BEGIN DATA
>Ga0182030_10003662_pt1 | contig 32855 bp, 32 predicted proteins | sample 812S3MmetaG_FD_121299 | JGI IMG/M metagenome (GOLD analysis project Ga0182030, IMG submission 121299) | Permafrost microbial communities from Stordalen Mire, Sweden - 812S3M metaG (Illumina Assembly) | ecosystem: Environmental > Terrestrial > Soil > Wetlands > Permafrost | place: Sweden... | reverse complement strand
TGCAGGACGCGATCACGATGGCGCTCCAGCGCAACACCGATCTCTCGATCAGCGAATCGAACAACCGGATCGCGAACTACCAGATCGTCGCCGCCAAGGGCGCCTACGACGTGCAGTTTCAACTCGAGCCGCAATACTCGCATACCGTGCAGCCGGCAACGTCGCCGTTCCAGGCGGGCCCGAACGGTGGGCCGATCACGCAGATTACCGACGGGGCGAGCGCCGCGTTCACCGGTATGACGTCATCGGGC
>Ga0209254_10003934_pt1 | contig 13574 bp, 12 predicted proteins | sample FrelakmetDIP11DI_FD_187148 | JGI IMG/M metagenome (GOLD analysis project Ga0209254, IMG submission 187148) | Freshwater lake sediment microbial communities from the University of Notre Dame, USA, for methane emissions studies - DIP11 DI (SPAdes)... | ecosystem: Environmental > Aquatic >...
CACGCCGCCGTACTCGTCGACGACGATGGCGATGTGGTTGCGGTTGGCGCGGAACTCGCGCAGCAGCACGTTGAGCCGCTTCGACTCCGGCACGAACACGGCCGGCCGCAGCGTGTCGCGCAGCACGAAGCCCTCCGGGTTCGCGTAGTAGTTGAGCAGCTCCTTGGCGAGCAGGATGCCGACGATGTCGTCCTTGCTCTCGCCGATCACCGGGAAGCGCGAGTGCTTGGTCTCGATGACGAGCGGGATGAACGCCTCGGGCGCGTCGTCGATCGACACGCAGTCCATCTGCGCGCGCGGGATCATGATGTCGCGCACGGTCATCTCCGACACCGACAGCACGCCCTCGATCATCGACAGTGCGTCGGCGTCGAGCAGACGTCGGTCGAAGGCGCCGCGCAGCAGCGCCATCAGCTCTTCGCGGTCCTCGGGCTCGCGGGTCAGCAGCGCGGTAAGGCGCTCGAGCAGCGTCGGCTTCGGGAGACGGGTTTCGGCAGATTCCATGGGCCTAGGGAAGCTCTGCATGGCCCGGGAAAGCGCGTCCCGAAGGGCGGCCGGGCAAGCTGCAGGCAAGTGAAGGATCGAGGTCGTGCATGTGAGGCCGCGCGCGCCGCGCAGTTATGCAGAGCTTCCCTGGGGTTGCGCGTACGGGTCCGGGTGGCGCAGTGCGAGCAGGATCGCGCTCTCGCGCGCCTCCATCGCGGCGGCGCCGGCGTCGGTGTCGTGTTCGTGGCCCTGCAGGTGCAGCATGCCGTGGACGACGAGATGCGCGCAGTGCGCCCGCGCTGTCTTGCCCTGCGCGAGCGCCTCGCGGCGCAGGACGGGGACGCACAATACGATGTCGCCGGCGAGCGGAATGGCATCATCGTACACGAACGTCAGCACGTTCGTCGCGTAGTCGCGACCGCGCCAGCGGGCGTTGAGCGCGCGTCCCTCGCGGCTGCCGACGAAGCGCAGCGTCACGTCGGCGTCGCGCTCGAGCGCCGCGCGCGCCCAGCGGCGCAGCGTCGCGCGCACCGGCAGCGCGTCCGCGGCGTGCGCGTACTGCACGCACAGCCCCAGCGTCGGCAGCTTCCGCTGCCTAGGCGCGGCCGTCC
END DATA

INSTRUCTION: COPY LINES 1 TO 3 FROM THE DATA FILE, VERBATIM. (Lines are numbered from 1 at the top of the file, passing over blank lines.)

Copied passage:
>Ga0182030_10003662_pt1 | contig 32855 bp, 32 predicted proteins | sample 812S3MmetaG_FD_121299 | JGI IMG/M metagenome (GOLD analysis project Ga0182030, IMG submission 121299) | Permafrost microbial communities from Stordalen Mire, Sweden - 812S3M metaG (Illumina Assembly) | ecosystem: Environmental > Terrestrial > Soil > Wetlands > Permafrost | place: Sweden... | reverse complement strand
TGCAGGACGCGATCACGATGGCGCTCCAGCGCAACACCGATCTCTCGATCAGCGAATCGAACAACCGGATCGCGAACTACCAGATCGTCGCCGCCAAGGGCGCCTACGACGTGCAGTTTCAACTCGAGCCGCAATACTCGCATACCGTGCAGCCGGCAACGTCGCCGTTCCAGGCGGGCCCGAACGGTGGGCCGATCACGCAGATTACCGACGGGGCGAGCGCCGCGTTCACCGGTATGACGTCATCGGGC
>Ga0209254_10003934_pt1 | contig 13574 bp, 12 predicted proteins | sample FrelakmetDIP11DI_FD_187148 | JGI IMG/M metagenome (GOLD analysis project Ga0209254, IMG submission 187148) | Freshwater lake sediment microbial communities from the University of Notre Dame, USA, for methane emissions studies - DIP11 DI (SPAdes)... | ecosystem: Environmental > Aquatic >...